Morning low temperatures in ºC recorded in France on Aug. 12, 2003.
Our low temperature this morning is about 19ºC — we would normally expect 12ºC.

This week's weather will be comparable to the weather we had in the first half of August 2003. The hottest day was August 12, with a high in Tours, for example, of 39.8ºC (103.8ºF). The low in Tours that day was 22.6ºC (72.7ºF). The weather station in the town of Romorantin, 20 miles east of us, recorded temperatures above 104ºF for six straight days around that time. Houses had time to heat up to uncomfortable levels, and mornings were much warmer than usual. Walt remembers that he actually suffered from the skin condition called "prickly heat" or "sweat rash" at the time. We had a rental car with no air-conditioning, and of course no AC in the house. On August 8, we bought and took possession of a little Peugeot 206 (we still have it) that did have good AC, so many days saw us put the dog in the car and go for long drives out in the countryside just to escape the unrelenting heat.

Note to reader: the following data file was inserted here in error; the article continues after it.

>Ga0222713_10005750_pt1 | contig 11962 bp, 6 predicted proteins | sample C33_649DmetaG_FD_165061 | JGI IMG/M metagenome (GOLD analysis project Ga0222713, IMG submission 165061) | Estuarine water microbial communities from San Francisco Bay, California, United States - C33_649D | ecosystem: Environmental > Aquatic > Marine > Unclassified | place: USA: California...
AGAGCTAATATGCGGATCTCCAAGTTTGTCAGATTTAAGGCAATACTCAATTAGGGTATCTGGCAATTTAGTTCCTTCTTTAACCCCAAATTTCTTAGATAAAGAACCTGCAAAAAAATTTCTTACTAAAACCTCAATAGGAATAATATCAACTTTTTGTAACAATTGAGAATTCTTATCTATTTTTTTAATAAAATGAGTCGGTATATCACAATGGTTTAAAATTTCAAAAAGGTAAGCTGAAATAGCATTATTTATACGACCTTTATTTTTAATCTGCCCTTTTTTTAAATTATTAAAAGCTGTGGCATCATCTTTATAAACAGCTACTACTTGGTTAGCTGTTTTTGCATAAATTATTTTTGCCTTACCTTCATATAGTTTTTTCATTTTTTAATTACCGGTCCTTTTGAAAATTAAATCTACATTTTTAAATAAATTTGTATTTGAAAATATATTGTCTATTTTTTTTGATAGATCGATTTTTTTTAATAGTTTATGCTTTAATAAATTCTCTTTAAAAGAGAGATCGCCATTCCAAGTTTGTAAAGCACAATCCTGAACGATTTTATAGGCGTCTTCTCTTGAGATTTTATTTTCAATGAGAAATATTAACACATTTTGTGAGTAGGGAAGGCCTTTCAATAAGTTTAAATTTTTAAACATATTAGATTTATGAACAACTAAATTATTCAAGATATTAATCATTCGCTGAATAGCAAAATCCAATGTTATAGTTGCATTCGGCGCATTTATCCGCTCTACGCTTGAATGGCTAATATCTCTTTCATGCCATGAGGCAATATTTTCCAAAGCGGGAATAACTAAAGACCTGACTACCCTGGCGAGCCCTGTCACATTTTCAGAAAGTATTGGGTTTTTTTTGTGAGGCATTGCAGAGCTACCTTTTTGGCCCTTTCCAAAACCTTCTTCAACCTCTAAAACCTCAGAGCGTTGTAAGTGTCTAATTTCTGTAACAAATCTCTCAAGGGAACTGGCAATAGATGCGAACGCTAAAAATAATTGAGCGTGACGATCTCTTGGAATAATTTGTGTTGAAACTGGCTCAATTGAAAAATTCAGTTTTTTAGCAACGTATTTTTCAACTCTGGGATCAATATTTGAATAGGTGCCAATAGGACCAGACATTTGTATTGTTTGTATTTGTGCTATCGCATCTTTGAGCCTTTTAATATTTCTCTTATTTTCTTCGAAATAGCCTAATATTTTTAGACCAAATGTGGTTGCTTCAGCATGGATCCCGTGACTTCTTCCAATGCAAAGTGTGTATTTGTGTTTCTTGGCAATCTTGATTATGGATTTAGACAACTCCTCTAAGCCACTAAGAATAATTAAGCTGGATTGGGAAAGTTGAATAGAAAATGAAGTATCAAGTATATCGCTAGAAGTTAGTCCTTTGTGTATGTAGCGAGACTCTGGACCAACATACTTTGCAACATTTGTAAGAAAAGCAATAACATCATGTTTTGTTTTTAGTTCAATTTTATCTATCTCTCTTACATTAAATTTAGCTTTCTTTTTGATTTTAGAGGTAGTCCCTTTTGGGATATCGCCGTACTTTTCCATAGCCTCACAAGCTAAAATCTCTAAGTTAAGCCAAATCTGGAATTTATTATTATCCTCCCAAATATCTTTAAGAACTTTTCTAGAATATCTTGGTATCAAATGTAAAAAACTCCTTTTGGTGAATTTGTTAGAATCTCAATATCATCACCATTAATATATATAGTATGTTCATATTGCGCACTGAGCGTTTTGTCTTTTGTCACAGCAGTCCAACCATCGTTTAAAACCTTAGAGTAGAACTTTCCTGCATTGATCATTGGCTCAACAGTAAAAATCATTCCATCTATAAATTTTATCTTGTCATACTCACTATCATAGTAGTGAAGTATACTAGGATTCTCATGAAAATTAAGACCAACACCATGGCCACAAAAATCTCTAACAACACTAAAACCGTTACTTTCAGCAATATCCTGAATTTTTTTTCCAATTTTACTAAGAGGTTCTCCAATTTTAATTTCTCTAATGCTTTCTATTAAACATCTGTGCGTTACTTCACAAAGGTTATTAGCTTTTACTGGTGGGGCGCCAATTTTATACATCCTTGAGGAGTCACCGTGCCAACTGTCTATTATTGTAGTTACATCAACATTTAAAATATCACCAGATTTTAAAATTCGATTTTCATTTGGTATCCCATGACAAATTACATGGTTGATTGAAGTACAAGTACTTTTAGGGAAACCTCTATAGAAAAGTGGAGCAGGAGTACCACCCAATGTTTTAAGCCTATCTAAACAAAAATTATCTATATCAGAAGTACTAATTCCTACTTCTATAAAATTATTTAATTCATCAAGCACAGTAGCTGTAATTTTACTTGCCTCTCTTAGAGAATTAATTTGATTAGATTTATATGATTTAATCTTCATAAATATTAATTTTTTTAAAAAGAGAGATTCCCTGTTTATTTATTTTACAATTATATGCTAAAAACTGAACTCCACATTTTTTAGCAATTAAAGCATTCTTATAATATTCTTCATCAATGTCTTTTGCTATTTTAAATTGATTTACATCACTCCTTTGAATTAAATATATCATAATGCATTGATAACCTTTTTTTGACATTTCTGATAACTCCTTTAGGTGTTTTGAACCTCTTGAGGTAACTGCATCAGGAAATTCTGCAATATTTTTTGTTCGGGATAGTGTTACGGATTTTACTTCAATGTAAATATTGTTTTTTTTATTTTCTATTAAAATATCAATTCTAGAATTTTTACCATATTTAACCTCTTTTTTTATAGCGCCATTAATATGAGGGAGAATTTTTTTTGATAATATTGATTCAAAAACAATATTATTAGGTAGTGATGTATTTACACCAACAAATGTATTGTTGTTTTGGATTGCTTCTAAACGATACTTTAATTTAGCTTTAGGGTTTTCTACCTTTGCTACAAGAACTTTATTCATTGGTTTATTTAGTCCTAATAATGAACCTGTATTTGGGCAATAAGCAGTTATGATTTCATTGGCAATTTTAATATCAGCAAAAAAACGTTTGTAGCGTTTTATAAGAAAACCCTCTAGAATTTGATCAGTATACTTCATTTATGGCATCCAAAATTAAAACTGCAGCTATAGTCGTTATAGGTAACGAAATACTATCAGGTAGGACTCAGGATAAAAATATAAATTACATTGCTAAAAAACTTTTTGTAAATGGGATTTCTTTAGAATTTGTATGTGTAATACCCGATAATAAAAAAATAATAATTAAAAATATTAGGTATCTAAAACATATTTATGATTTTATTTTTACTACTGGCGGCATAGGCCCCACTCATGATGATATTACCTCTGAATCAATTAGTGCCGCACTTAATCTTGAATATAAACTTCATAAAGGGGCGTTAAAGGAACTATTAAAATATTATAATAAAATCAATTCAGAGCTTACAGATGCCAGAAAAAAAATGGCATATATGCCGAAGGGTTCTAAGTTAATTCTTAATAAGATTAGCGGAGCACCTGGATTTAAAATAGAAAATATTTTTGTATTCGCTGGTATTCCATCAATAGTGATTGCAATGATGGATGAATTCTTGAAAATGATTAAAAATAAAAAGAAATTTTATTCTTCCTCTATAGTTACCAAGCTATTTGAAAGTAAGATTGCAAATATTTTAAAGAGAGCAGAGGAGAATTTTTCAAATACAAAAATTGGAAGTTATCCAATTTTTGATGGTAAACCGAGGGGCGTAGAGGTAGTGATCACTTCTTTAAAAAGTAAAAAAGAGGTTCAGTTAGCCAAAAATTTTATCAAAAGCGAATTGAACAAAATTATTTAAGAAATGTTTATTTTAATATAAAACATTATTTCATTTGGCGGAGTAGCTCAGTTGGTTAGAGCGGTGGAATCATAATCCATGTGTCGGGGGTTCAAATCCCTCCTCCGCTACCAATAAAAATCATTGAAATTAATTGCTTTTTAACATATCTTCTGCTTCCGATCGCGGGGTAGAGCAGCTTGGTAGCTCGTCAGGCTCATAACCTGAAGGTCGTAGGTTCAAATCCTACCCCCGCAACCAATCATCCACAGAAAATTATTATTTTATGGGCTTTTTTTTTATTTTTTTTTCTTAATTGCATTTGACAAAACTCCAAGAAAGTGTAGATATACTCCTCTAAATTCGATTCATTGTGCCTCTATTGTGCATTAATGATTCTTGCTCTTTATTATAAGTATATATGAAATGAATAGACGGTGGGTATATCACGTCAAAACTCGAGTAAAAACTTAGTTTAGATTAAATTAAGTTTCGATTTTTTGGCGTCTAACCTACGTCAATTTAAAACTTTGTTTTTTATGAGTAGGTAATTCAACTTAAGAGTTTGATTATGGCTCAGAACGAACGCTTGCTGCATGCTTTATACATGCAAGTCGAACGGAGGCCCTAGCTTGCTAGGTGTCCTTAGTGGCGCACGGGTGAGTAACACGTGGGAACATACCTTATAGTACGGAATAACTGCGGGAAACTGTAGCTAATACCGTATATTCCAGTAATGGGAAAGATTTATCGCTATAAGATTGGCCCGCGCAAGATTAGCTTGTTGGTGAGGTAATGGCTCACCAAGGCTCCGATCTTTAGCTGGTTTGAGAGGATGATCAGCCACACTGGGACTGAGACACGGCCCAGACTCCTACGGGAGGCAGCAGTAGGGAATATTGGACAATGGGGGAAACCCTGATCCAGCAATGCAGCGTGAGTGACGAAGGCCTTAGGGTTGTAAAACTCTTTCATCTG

Afternoon high temperatures in France on August 12, 2003, during the canicule.
We'll see what today brings. Accuweather predicts 33ºC (91.4ºF).

Canicule means "dog days" — normally, canicules occur in July or August, so this one will be early and temperature records will fall. You can see from the charts I posted above that temperatures are predicted to be extraordinarily high by the end of the week. In August 2003, as many as 20,000 French people, mostly elderly, died from heat exhaustion and dehydration during the great heat wave. I'm now elderly, no matter how much I want to deny that reality, so I have to be careful. Drink lots of water, they say. Limit physical activity. Stay in the shade. And so on. We have a car with AC but still no in-house AC.

23 June 2019

Where we stand (and will sit, actually!)

The man who is building the room that will be our new half bath came over yesterday morning and put in the section of wall on which the new toilet will (appear to) hang, and on which the sink and the cabinet that holds it actually will hang. Here's the result. Now it just needs to be painted — along with the rest of the walls, inside and out.

The sink cabinet is not blue. That's just the peel-off plastic film that protects the door surface from scratches during installation. The actual surface is actually shiny white melamine. The room looks spacious in this photo